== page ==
Living in places where awesome people live is awesome for you. For instance, if you live near folks you really love--your family, your BFFs, and the like--then studies suggest you'll be much happier than if you were all on your lonesome. As well, more and more research is showing that things we used to think were profoundly individual--like health and innovation--are actually quite collective: seems we can't help but be social creatures.
The most social of these social creatures tend to congregate in social places: you can call them cities. As Enrico Moretti, author of The New Geography of Jobs, tells the Creativity Post, your location dramatically impacts your creativity and productivity, since the place where you live quite literally determines who you can surround yourself with--in a way that not even the Internet can replicate.
Interestingly, it's the people who make a lot of the Internet that are most sensitive to this fact: as Moretti says, the reason you move from Ohio or Israel to Silicon Valley is "to be where the action is": you want to be surrounded by the engineers, entrepreneurs, and designers that are doing the same work you want to do. It's also why would-be fashionistas or financiers flock to New York, fledgling politicos head to D.C., and aspiring actors to L.A.
"When you are in the business of creating new products, ideas, or technologies," he says, "you need to be close to other people who are in your field."
In this way we get "brain hubs," places that contribute an outsized portion of the GDP and generate an unreasonable number of patents. This capital-ization has pretty far-reaching effects: the more high-tech, high-powered folks you have in a place, the more similarly gifted people will be attracted to moving there--and all these jobs actually generate more jobs. Moretti says that a high-tech job actually creates something like 10 service sector gigs.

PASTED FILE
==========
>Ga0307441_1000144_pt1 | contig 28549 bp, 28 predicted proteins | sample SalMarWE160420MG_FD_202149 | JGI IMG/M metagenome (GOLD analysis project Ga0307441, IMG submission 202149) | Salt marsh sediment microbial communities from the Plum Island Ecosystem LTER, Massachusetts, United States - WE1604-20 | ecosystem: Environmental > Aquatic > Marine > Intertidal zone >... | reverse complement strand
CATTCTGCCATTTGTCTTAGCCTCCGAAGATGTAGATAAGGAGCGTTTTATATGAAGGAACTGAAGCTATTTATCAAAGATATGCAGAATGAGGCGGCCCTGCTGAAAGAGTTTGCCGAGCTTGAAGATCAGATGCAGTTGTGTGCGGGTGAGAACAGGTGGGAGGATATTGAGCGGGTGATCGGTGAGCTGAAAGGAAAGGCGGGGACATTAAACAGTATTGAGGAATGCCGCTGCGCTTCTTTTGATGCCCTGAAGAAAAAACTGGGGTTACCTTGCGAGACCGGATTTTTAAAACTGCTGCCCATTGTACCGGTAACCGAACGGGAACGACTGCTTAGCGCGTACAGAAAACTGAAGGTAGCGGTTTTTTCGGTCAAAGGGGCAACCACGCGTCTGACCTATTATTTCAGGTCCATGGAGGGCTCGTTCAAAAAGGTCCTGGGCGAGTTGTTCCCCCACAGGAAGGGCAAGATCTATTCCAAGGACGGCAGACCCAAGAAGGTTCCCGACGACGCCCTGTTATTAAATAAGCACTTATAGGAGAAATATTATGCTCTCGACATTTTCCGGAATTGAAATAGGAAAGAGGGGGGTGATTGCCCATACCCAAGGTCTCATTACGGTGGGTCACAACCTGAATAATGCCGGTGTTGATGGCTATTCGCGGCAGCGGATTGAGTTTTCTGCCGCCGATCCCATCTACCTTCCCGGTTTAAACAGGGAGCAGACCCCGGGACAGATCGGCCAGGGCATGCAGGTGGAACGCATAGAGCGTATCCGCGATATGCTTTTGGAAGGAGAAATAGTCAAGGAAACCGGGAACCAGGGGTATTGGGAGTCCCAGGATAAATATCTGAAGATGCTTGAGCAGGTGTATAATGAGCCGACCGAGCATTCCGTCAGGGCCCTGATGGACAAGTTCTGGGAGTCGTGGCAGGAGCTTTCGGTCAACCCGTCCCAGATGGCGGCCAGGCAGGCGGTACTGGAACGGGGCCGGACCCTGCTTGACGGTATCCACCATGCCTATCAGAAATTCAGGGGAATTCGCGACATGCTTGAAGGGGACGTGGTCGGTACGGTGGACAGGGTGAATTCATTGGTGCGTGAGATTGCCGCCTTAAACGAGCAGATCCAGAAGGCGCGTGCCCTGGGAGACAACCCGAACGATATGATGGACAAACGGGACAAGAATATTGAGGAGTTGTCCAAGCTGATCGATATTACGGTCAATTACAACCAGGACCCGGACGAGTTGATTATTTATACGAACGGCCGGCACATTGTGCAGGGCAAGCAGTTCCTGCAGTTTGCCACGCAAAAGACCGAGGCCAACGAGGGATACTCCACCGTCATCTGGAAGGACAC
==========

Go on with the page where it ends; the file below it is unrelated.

But this isn't just a point of economic fascination: it's also something we can consider in navigating our careers and deciding where we're going to plunk down and get our work done. While the Internet is great for making loose connections, you're unlikely to help someone who follows you on Twitter find a job in the same way as you'd help a close contact--as one Facebook data scientist found.
The people we know affect us in subtly major ways: for one, they help us land gigs. For two, they shape our behavior: if you're someone who's endlessly assessing things, then it's a good idea to pair up (personally or professionally) with someone inclined toward action (though you may drive yourself crazy for a while). Third, they shape our ideas.
The reason academics are so obsessed with who their colleagues are is not just prestige: it is productivity. The person that we hire and sits in the office next door influences our creativity and our thinking. This extends to private sector research. For specific fields, the presence of a university is crucial. For example, in life science research, being physically very close to a university is important. Being able to talk to the academics involved in basic science, attending their seminars, sharing ideas is crucial. Thus it is not an accident that biomedical researchers tend to cluster around universities. Imagine trying to be a biotech company in the middle of a state where there is no strong research university, you would feel completely cut out of the creative process. Even if you can go online and have access to the same publications as everyone else, and see the same patents, you will still miss out on the element of the human conversation and exchange of ideas.
In other words, the same reason we offend people over email is the same reason we build more trust in person: in-person interactions are just so much richer than anything mediated.
Hat tip: The Creativity Post
[Image: Flickr user Steven Worster]